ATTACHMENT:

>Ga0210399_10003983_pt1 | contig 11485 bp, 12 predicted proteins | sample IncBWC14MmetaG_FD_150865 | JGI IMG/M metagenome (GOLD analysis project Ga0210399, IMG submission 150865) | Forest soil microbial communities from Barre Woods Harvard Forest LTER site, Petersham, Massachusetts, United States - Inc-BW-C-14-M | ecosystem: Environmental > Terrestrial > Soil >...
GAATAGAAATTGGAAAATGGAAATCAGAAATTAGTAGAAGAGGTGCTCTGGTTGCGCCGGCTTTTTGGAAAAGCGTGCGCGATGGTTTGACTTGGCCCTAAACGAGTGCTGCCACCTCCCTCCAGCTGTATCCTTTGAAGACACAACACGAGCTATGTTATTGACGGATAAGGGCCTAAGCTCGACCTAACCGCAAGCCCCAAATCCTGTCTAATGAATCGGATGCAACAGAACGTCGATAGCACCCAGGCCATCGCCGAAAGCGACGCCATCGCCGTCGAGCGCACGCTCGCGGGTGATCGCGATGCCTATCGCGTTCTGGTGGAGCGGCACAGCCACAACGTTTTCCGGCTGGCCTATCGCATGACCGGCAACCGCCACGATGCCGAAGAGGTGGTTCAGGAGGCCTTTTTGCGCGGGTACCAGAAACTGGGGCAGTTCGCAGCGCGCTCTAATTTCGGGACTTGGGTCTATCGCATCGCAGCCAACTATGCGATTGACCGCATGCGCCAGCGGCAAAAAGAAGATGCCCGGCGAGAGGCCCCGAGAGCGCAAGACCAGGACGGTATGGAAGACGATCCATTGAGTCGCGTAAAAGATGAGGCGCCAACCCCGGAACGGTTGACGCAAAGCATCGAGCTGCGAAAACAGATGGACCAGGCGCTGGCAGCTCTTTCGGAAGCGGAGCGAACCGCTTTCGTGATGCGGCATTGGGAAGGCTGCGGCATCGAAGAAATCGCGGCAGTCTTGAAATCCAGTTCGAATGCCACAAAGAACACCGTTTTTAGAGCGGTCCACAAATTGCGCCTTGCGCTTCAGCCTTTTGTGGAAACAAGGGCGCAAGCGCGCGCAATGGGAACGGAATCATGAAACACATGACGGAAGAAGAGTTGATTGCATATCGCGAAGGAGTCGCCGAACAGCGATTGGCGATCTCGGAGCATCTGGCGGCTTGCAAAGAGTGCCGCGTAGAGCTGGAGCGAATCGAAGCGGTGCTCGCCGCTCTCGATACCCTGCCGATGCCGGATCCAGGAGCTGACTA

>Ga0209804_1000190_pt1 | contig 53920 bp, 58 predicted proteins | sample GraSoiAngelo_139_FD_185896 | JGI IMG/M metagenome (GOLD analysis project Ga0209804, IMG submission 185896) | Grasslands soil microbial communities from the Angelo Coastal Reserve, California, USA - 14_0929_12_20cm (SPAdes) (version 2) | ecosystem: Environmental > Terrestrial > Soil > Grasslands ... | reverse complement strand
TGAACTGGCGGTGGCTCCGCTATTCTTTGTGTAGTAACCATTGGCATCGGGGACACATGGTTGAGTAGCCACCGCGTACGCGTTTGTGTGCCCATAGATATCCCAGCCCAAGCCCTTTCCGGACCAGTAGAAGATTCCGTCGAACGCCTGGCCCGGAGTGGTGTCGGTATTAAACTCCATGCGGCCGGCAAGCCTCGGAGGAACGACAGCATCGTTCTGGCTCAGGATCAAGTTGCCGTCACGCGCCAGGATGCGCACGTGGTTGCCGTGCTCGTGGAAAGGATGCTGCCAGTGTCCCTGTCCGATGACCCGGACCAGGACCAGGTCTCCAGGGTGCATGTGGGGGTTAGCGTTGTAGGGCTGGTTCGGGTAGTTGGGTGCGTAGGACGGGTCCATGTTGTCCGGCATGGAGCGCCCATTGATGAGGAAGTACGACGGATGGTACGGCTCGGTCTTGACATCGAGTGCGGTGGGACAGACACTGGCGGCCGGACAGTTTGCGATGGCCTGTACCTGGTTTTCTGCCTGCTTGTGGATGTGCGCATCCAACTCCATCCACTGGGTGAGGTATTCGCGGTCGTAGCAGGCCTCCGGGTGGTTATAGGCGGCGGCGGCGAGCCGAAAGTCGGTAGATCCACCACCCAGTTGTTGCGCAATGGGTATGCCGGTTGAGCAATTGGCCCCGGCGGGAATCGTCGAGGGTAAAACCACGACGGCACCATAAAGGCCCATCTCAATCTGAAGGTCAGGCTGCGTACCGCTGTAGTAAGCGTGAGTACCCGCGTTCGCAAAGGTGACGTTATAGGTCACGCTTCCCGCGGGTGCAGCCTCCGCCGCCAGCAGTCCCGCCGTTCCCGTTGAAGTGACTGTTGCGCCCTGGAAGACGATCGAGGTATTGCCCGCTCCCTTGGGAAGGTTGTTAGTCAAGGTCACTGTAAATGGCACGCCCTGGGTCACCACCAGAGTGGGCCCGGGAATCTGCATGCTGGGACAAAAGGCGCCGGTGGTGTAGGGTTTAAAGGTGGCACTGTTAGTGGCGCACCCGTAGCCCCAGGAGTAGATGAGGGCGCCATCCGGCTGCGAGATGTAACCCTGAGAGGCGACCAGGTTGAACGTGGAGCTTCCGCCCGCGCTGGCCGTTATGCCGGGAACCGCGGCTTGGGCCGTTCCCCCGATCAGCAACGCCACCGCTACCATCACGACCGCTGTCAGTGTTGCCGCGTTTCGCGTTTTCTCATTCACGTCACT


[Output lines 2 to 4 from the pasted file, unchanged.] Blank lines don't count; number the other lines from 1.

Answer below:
GAATAGAAATTGGAAAATGGAAATCAGAAATTAGTAGAAGAGGTGCTCTGGTTGCGCCGGCTTTTTGGAAAAGCGTGCGCGATGGTTTGACTTGGCCCTAAACGAGTGCTGCCACCTCCCTCCAGCTGTATCCTTTGAAGACACAACACGAGCTATGTTATTGACGGATAAGGGCCTAAGCTCGACCTAACCGCAAGCCCCAAATCCTGTCTAATGAATCGGATGCAACAGAACGTCGATAGCACCCAGGCCATCGCCGAAAGCGACGCCATCGCCGTCGAGCGCACGCTCGCGGGTGATCGCGATGCCTATCGCGTTCTGGTGGAGCGGCACAGCCACAACGTTTTCCGGCTGGCCTATCGCATGACCGGCAACCGCCACGATGCCGAAGAGGTGGTTCAGGAGGCCTTTTTGCGCGGGTACCAGAAACTGGGGCAGTTCGCAGCGCGCTCTAATTTCGGGACTTGGGTCTATCGCATCGCAGCCAACTATGCGATTGACCGCATGCGCCAGCGGCAAAAAGAAGATGCCCGGCGAGAGGCCCCGAGAGCGCAAGACCAGGACGGTATGGAAGACGATCCATTGAGTCGCGTAAAAGATGAGGCGCCAACCCCGGAACGGTTGACGCAAAGCATCGAGCTGCGAAAACAGATGGACCAGGCGCTGGCAGCTCTTTCGGAAGCGGAGCGAACCGCTTTCGTGATGCGGCATTGGGAAGGCTGCGGCATCGAAGAAATCGCGGCAGTCTTGAAATCCAGTTCGAATGCCACAAAGAACACCGTTTTTAGAGCGGTCCACAAATTGCGCCTTGCGCTTCAGCCTTTTGTGGAAACAAGGGCGCAAGCGCGCGCAATGGGAACGGAATCATGAAACACATGACGGAAGAAGAGTTGATTGCATATCGCGAAGGAGTCGCCGAACAGCGATTGGCGATCTCGGAGCATCTGGCGGCTTGCAAAGAGTGCCGCGTAGAGCTGGAGCGAATCGAAGCGGTGCTCGCCGCTCTCGATACCCTGCCGATGCCGGATCCAGGAGCTGACTA

>Ga0209804_1000190_pt1 | contig 53920 bp, 58 predicted proteins | sample GraSoiAngelo_139_FD_185896 | JGI IMG/M metagenome (GOLD analysis project Ga0209804, IMG submission 185896) | Grasslands soil microbial communities from the Angelo Coastal Reserve, California, USA - 14_0929_12_20cm (SPAdes) (version 2) | ecosystem: Environmental > Terrestrial > Soil > Grasslands ... | reverse complement strand
TGAACTGGCGGTGGCTCCGCTATTCTTTGTGTAGTAACCATTGGCATCGGGGACACATGGTTGAGTAGCCACCGCGTACGCGTTTGTGTGCCCATAGATATCCCAGCCCAAGCCCTTTCCGGACCAGTAGAAGATTCCGTCGAACGCCTGGCCCGGAGTGGTGTCGGTATTAAACTCCATGCGGCCGGCAAGCCTCGGAGGAACGACAGCATCGTTCTGGCTCAGGATCAAGTTGCCGTCACGCGCCAGGATGCGCACGTGGTTGCCGTGCTCGTGGAAAGGATGCTGCCAGTGTCCCTGTCCGATGACCCGGACCAGGACCAGGTCTCCAGGGTGCATGTGGGGGTTAGCGTTGTAGGGCTGGTTCGGGTAGTTGGGTGCGTAGGACGGGTCCATGTTGTCCGGCATGGAGCGCCCATTGATGAGGAAGTACGACGGATGGTACGGCTCGGTCTTGACATCGAGTGCGGTGGGACAGACACTGGCGGCCGGACAGTTTGCGATGGCCTGTACCTGGTTTTCTGCCTGCTTGTGGATGTGCGCATCCAACTCCATCCACTGGGTGAGGTATTCGCGGTCGTAGCAGGCCTCCGGGTGGTTATAGGCGGCGGCGGCGAGCCGAAAGTCGGTAGATCCACCACCCAGTTGTTGCGCAATGGGTATGCCGGTTGAGCAATTGGCCCCGGCGGGAATCGTCGAGGGTAAAACCACGACGGCACCATAAAGGCCCATCTCAATCTGAAGGTCAGGCTGCGTACCGCTGTAGTAAGCGTGAGTACCCGCGTTCGCAAAGGTGACGTTATAGGTCACGCTTCCCGCGGGTGCAGCCTCCGCCGCCAGCAGTCCCGCCGTTCCCGTTGAAGTGACTGTTGCGCCCTGGAAGACGATCGAGGTATTGCCCGCTCCCTTGGGAAGGTTGTTAGTCAAGGTCACTGTAAATGGCACGCCCTGGGTCACCACCAGAGTGGGCCCGGGAATCTGCATGCTGGGACAAAAGGCGCCGGTGGTGTAGGGTTTAAAGGTGGCACTGTTAGTGGCGCACCCGTAGCCCCAGGAGTAGATGAGGGCGCCATCCGGCTGCGAGATGTAACCCTGAGAGGCGACCAGGTTGAACGTGGAGCTTCCGCCCGCGCTGGCCGTTATGCCGGGAACCGCGGCTTGGGCCGTTCCCCCGATCAGCAACGCCACCGCTACCATCACGACCGCTGTCAGTGTTGCCGCGTTTCGCGTTTTCTCATTCACGTCACT